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Episode 5: Bewitched

Teaching activities

  • Starting points
  • Follow-up
  • Further activities
  • Now what?: Recap the problems which Odysseus now faces. (He had angered the sea god twice - first blinding the Cyclops, then by allowing the winds to be released; a curse hangs over him.) He needs to get home to Ithaca, but is travelling by sea. Can he succeed with Poseidon against him? Where can he turn for help?

  • Myths: Talk about why we call some stories ‘myths’. Explain and list the following features in particular: changing from one life form to another; being in disguise; having magic powers; being given special tasks; prophecies being made. There will be examples of all of these in this episode. We will look out for them.

  • Characters: Think back and list those we have met so far. Discuss whether they are gods or mortals. Describe how you will use cards to record characters — like a database. In this episode listen out for a character from Episode 1. We also meet a new goddess. Will she bring trouble, like Poseidon did?

  • Myths: Did they spot these examples? Changing form (men turned into animals); disguise (Hermes in the guise of a beautiful young man); magic powers (the powers of Circe); task (Odysseus had to put moly in his cheek); prophecy (Circe had had a prophecy that a man would come whose name would mean ‘trouble’). There might be more. Discuss them. (Identify and describe features of myths.)

  • Odysseus: We see the contrast between the character of Odysseus and of his men, at the beginning of the episode. What did each do? (The men sat on the beach, weeping; Odysseus explored the island.) Odysseus showed strength of character. Later Hermes says he must show strength of character in another situation. (He must keep the moly in his cheek.) What about Odysseus’ promise to stay with Circe for only a month? (Ask the class to explain their views on this, perhaps leading to a vote.)

  • Odysseus’ name: We hear one name that is told in a prophecy and another that tells of his family relationship. What are they? (They say my name means “trouble”; Laertes’ son.) Do you have more than one name? What are you called by different people?

  • Map: Put the island of Circe on [pdf] your map and mark in north, the direction in which they must travel next.

  • Hermes: Who is he? Where have we met him before? (The messenger of the gods. He brought the message from Zeus to Paris asking him to choose who should have the golden apple.) His sandals are winged and he can fly. Do you know of any other characters who can fly? (Superman, Harry Potter…) What gives them the power to fly?

  • Circe: How is she described? (Long-limbed, pale-skinned, dark-haired and dark-eyed.) This is another way of describing people by starting with body parts — remind them of seeing this before (e.g. describing themselves, the Cyclops, Poseidon). How long has Circe waited for Odysseus? (100 years.) So how then do we explain that she is still young? (She is a goddess — they do not die like mortals.)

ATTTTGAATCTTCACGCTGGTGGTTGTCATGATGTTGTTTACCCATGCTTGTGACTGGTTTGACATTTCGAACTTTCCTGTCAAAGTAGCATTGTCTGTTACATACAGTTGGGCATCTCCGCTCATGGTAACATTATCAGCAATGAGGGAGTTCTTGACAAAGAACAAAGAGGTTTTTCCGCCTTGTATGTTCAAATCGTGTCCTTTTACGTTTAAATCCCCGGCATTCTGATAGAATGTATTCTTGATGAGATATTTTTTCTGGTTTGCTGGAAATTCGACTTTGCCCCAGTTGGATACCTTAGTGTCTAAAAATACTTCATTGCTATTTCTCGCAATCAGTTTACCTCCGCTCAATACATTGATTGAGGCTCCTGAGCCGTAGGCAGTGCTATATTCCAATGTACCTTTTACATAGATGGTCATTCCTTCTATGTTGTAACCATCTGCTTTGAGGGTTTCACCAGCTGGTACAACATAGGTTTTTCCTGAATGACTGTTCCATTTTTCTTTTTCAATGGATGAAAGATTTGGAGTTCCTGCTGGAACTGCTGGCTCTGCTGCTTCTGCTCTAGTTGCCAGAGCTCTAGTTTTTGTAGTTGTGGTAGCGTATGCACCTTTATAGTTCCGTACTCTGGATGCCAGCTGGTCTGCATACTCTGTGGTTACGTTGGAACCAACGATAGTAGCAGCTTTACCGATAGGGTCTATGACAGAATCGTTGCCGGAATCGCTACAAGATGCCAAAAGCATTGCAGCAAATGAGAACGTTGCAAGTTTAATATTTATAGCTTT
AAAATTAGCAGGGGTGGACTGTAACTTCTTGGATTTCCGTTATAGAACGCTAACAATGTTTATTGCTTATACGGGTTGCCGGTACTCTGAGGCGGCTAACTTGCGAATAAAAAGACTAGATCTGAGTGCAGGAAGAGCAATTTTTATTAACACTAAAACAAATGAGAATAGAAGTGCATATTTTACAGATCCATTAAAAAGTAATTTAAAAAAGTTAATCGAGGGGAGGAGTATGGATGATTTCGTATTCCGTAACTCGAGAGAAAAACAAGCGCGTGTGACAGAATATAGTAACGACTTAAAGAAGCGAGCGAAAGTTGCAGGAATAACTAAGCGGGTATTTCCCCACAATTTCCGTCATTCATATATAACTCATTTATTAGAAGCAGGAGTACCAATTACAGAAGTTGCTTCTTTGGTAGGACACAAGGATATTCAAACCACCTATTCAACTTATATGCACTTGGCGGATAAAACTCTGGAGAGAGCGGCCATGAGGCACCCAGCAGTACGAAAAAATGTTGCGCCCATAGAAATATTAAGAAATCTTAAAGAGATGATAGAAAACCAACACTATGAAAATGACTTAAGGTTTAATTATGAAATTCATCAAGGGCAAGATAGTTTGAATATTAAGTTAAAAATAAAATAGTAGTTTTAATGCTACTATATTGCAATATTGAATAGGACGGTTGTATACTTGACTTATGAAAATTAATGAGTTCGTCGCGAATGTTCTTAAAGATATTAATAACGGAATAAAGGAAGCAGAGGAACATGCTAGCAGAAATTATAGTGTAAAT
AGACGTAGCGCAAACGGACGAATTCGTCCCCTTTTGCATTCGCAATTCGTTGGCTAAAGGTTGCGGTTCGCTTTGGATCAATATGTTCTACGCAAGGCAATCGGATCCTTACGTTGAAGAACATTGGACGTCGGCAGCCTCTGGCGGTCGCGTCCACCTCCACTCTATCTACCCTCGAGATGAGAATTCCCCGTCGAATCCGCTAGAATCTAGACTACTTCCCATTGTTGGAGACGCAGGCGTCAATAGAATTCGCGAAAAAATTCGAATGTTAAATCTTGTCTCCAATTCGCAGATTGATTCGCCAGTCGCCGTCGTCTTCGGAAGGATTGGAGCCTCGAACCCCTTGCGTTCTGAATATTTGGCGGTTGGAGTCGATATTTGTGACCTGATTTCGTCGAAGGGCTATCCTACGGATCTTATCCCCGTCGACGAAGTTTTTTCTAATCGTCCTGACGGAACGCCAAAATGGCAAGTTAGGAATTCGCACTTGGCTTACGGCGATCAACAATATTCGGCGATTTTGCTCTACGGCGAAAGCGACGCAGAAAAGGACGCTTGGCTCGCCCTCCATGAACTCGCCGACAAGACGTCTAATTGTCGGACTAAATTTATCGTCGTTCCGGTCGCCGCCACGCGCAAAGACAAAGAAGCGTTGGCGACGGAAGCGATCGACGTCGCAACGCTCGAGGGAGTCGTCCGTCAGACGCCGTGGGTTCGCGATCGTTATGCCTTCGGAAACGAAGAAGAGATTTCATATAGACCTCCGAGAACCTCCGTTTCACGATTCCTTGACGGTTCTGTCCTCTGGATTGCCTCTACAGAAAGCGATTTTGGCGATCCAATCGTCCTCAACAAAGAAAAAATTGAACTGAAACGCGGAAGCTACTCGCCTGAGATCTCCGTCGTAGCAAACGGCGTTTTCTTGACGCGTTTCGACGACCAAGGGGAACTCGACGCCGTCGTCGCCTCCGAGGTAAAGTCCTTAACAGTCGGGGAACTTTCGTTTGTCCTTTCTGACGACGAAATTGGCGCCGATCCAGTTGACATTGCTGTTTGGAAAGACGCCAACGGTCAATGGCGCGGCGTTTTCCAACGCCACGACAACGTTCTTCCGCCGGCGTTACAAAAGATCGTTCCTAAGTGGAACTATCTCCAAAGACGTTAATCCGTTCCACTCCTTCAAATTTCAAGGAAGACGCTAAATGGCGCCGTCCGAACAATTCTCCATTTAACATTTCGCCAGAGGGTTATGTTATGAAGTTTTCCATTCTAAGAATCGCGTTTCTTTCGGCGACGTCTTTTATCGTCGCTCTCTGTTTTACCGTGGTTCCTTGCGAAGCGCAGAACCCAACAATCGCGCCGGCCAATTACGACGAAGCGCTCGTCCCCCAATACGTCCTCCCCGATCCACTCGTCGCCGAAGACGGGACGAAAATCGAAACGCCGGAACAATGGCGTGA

• Character cards: Add Circe to the character list. Make 3 cards for each of the characters, one to show his name and picture, one to describe and give information about him and a third to say whether he is a god or a mortal. (Refer to the ‘Character and places’ lists.)

  • Odysseus and the sorceress Circe: [pdf] This illustration is on a cup. It is different from the cups that we are used to. It shows Circe in the centre, giving such a cup to one of the men. She is the main character. Can you find Odysseus? What is he holding? Look carefully to see which parts of the men have changed to animal form, and which are still human. Can you identify any of the animals or are they fantasy creatures? Notice how the bodies are still human-like. Try drawing men changed, or half-changed, into other animals. What would you change into?

Musical composition — Circe’s magic charms: This activity results in presenting a musical composition to retell a scene from this episode.

Listen again to the part of the story where Circe changes the men into pigs. Imagine it as part of a film. Think what the soundtrack might be like. With voices or instruments compose a background sound — an ambient sound — to create a mood of magic and mystery. Notice a sound effect of the falling stool, during the telling of the story. Find ways of making musical sounds to represent the touch of the wand, the falling goblets and the pigs flopping from their stools. Experiment with glissandi and graduations of pitch and dynamics to convey the shrinking and growing of arms and legs. Compose a short melody as Circe’s signature tune. It should express her character.

Visual aids

Odysseus and the sorceress Circe

Based on an Attic archaic kylix (cup) attributed to the Polyphemus Boston painter, c. 550-525 BC, Museum of Fine Arts, Boston
Odysseus (far right) approaches the sorceress Circe with his sword drawn and wearing a cloak. Circe stirs the contents of a cup she has just taken from the man facing her, who is in the process of being transformed, and has the head and neck of a boar. A dog sits on the ground between Circe and the transforming man, looking toward the sorceress. Others of Odysseus’ companions surround Circe, each partially transformed.

Suggested activities
Part of this vase is missing so the drawings of some characters are incomplete. Ask them to speculate as to what the missing part of the drawings might show. They can draw in their ideas but should use a distinctly different colour to show that their drawing is not the authentic version. We cannot be sure of what is missing, so we must make it clear that this is only a suggestion.

Line drawing of Circe, surrounded by human-animal hybrids and with a dog at her feet, stirs a bowl full of potion. On the right, Odysseus draws his sword.